Flying killer robots are numerous these days. The machine flyboys are mostly armed with relatively light and precise weapons, but still in the tank- or anyway vehicle-busting league. Now, however, there's a droid whirlybird in development which is armed only with a sniper rifle intended to fire single aimed shots.
The new issue of Popular Mechanics reports on the robosnipercopter, dubbed the Autonomous Rotorcraft Sniper System (ARSS) in a fit of American insularity. (This is not unusual.) The magazine says that the ARSS programme, underway since 2005 within the US Army's Aviation Applied Technology Directorate, is to enter flight tests this summer.
The goal of ARSS, as stated by the Army, is to produce a system "having the ability to accurately engage single point man sized targets with an airborne UAV ... [giving] the ground based soldier the ability to have a high-point survivable sniper at their disposal when needed. An airborne UAV can rapidly achieve lookdown angles and viewpoints required for sniper engagements, while controlled from the troop on the ground."
The Army boffins already had a Vigilante robocopter on hand as a result of their Armed VTOL UAV Testbed Integration (AVUTI) effort. This produced a Vigilante (essentially an automated Ultrasport 496 kit chopper) remotely controlled from a station which can be set up on the ground or strapped into a manned transport helicopter for better radio line-of-sight. US Apache attack ships can now be fitted to control unmanned aircraft, too.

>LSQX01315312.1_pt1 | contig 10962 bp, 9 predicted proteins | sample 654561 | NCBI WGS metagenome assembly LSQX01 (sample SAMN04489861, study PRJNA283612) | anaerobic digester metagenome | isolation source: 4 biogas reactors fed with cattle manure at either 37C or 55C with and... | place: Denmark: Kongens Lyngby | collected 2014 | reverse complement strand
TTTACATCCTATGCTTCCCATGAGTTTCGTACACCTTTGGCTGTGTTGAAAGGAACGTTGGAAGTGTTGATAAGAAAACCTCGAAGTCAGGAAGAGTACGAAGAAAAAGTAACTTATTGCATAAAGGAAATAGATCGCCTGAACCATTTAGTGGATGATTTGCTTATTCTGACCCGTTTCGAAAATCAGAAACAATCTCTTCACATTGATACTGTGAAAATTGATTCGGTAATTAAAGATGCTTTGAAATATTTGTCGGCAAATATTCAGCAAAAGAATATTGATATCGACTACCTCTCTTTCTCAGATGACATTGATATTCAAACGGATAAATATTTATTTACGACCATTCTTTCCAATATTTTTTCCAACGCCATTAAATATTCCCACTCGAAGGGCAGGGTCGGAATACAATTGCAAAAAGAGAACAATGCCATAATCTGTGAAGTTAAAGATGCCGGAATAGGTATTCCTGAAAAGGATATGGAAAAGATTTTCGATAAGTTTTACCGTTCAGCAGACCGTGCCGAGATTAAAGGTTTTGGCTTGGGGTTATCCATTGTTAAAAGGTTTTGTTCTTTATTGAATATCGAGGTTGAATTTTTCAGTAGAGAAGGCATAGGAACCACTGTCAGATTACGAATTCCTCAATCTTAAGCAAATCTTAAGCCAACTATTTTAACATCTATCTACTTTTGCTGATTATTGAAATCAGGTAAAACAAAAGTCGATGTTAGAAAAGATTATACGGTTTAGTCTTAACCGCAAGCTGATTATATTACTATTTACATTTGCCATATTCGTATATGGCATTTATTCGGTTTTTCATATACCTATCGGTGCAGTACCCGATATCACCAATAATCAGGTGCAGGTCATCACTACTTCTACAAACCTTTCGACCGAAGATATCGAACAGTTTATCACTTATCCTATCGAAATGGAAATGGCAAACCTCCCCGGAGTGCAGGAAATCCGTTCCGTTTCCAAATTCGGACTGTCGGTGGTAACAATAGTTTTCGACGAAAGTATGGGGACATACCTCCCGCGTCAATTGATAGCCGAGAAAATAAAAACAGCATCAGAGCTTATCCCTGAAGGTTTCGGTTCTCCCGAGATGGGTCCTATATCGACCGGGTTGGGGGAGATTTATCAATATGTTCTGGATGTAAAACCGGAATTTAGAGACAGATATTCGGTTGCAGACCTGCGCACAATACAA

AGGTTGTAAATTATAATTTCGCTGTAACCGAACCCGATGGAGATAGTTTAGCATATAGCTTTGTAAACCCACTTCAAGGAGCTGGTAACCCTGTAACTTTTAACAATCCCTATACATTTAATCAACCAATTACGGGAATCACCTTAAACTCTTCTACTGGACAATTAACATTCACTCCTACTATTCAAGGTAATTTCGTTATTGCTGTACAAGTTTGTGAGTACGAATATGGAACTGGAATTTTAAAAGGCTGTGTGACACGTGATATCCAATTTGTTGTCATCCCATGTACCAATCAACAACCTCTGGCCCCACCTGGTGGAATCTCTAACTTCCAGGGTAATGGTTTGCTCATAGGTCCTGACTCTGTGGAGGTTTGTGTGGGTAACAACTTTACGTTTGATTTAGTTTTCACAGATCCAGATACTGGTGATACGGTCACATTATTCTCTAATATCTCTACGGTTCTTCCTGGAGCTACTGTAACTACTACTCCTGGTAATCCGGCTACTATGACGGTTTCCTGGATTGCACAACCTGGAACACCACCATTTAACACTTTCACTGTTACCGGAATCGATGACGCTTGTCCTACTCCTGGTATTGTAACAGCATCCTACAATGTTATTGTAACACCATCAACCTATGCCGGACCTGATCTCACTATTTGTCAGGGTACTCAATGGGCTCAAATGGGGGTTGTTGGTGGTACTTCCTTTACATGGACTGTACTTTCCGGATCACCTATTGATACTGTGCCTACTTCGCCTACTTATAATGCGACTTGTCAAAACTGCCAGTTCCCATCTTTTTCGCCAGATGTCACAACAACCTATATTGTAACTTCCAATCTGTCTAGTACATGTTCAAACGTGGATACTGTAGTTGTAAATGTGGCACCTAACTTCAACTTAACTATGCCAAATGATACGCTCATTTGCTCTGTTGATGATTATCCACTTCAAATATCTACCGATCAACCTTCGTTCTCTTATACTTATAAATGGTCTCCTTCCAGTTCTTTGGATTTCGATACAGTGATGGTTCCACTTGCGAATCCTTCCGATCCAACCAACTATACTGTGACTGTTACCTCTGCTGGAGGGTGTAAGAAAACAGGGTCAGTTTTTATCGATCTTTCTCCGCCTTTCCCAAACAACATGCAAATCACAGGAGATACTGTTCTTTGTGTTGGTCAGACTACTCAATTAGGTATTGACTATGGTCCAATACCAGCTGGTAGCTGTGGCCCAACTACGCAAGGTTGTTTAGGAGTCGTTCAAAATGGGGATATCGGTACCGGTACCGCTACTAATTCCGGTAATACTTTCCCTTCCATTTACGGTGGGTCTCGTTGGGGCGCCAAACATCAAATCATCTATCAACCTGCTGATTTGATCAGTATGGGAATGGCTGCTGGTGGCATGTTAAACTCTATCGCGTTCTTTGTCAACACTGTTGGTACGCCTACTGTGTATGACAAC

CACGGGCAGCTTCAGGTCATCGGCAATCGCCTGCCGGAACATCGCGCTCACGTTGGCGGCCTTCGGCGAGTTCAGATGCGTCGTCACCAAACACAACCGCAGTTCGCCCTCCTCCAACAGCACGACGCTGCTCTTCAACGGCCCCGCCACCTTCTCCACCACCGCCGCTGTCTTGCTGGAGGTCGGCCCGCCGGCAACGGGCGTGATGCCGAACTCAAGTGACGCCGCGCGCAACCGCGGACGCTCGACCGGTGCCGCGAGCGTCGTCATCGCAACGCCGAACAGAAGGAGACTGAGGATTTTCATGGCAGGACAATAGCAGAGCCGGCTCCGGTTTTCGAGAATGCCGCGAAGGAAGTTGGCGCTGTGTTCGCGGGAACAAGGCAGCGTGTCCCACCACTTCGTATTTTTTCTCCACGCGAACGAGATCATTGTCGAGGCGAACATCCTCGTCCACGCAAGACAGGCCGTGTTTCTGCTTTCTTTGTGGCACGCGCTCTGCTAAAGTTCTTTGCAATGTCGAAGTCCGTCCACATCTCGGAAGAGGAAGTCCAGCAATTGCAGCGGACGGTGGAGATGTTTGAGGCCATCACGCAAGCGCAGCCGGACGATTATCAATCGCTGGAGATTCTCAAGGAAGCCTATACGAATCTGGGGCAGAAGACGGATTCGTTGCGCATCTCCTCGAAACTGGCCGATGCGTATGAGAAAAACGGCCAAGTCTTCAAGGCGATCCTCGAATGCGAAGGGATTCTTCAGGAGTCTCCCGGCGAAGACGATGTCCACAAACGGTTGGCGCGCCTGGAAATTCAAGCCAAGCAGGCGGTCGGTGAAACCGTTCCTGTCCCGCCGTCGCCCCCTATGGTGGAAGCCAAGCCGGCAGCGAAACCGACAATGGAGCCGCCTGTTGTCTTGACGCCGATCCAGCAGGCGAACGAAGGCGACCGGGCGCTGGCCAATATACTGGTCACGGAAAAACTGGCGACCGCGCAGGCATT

The original AVUTI Vigilante was armed with 70mm rocket pods and a laser designator: weapons on the same sort of level as the Hellfire missiles used in the famous Predator and Reaper roboplanes, or the Fire Scout droidcopter. They are fairly light in air-weapons terms, but still cause a big bang when they hit. That's fine for a lot of traditional military jobs like taking out a strongpoint or an enemy vehicle.
But in modern warfare, especially urban warfare, you often need to use a lighter touch. Hellfires, Hydra rockets, "Viper Strike" miniglider smartbombs and so on cause collateral damage - deaths, injuries and destruction - which may wipe out any gains achieved by killing the target. For this reason, military snipers have made a huge comeback in recent years: their long-ranging accurate rifles (and advanced sneaking skills) let them clear away hostile snipers, machine gunners, ambushers and so on without hurting anyone else or smashing the place up. Snipers are also a preferred option for stopping enemy vehicles: a high-powered bullet into the engine does the job just fine, and lets you interrogate the occupants afterwards.
Traditionally, military snipers have tended to move about on foot, using concealment and camouflage to evade the attention of surrounding enemies. In urban fighting, they often work from rooftops or other high points in "overwatch" over the largest possible area. This does have the downside that they take a long time to get into position.